push alternative to Haslam's gas tax plan
Tennessee's transportation needs can be paid for by using a portion of the existing revenue generated through the sales tax instead of increasing the gas tax, according to an alternative funding proposal outlined Wednesday by a leading House Republican.
The specifics of the proposal are relatively simple compared to Gov. Bill Haslam's plan: The alternative plan would take a quarter of 1 percent of the state's 7 percent sales tax and allocate those funds to the Tennessee Department of Transportation. Rep. David Hawk, an assistant leader in the House, has been working on the plan since he entered leadership in November.
The plan, which would raise $291 million a year, would utilize existing funds the state receives without raising taxes.
"Historically the state of Tennessee's sales tax is how we fund our priorities," Hawk, R-Greeneville, said ahead of a planned news conference where he outlined the proposal. "If transportation needs in Tennessee are a priority, I find it incumbent upon us to try to fund those priorities through existing revenues."
When the state raised the sales tax from 6 percent to 7 percent in 2002, all of the money received from that increase went into the general fund.
Haslam's latest budget recommends sending $33.3 billion in the general fund for the upcoming fiscal year.
Meanwhile, Haslam's transportation funding plan calls for hiking the tax on gasoline and diesel by 7 cents and 12 cents per gallon, respectively, while making cuts in other areas, including the state's tax on groceries. The governor estimates his overall proposal would generate about $278 million a year.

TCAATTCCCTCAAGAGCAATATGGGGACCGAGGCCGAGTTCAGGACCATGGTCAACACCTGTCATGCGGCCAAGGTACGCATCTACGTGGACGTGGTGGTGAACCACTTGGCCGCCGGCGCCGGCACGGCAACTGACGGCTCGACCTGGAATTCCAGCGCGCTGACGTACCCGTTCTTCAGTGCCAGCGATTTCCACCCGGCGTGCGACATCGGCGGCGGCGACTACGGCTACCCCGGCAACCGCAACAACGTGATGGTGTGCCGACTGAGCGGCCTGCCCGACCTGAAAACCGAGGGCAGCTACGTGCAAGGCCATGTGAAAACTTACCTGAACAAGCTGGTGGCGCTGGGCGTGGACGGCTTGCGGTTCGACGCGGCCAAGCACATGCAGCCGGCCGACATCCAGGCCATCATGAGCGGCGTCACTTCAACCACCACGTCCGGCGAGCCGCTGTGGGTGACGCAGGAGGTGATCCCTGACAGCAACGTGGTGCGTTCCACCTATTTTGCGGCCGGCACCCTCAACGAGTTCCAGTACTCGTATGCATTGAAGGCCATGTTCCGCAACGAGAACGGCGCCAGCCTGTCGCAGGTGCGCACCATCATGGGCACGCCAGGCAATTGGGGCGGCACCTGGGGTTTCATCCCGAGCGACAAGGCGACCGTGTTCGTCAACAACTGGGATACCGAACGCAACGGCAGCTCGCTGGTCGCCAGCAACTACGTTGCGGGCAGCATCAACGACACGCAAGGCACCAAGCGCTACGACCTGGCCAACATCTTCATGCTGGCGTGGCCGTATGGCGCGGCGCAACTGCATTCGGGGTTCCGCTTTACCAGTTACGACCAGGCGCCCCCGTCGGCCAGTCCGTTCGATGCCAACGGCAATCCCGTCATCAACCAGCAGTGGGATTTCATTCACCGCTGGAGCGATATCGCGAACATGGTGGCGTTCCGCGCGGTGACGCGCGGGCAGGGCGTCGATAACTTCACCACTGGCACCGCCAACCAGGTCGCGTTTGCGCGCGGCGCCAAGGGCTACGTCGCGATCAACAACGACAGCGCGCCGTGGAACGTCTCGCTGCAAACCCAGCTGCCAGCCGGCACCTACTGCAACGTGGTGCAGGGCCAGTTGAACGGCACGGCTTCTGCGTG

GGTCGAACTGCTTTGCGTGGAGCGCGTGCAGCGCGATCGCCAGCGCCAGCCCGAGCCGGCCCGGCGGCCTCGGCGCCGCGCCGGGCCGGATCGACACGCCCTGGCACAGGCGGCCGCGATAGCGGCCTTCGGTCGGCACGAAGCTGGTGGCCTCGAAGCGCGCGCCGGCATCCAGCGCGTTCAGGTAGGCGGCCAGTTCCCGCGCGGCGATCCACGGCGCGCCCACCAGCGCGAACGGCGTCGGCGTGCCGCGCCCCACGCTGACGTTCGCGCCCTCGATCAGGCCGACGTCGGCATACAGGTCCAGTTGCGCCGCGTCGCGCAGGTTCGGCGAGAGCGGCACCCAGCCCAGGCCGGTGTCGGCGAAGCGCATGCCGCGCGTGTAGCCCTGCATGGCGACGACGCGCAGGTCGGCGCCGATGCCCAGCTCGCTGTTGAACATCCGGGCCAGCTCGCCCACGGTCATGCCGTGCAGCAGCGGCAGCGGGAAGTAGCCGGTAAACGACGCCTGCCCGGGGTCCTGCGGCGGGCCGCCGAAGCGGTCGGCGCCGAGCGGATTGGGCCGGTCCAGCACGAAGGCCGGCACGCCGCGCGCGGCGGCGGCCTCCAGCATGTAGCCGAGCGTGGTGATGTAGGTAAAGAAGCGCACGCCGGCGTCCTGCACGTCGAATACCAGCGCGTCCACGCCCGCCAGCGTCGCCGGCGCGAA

News release from Rep. David Hawk
(NASHVILLE) — Today in Nashville, State Representative David Hawk (R–Greeneville) officially announced a funding plan to help address the state’s transportation and infrastructure needs. He was joined by State Representative Glen Casada (R–Thompson’s Station) and other House leaders.
Currently, the Tennessee Department of Transportation faces a reported $10.5 billion backlog of road and bridge projects across the state that have been approved, but that do not currently have funding.
Under the Hawk plan, a quarter of 1% of the state general sales tax would be solely dedicated to the state transportation fund, creating a reliable and sustainable funding source that does not raise taxes on Tennesseans. In total, the plan would transfer $291 million per year to the Tennessee Department of Transportation and local governments to be used on road construction projects and infrastructure.
“I believe this plan will create a dedicated, recurring fund that prioritizes both the taxpayer dollar and our long-term infrastructure needs,” said Representative Hawk. “I look forward to working with the Governor’s administration on this and other ideas over the coming months.”
“We must find a permanent solution to our transportation funding problems,” continued Representative Casada. “What I like about David Hawk’s plan is that it is simple, it is predictable, and it is a conservative approach using existing dollars in the state budget.”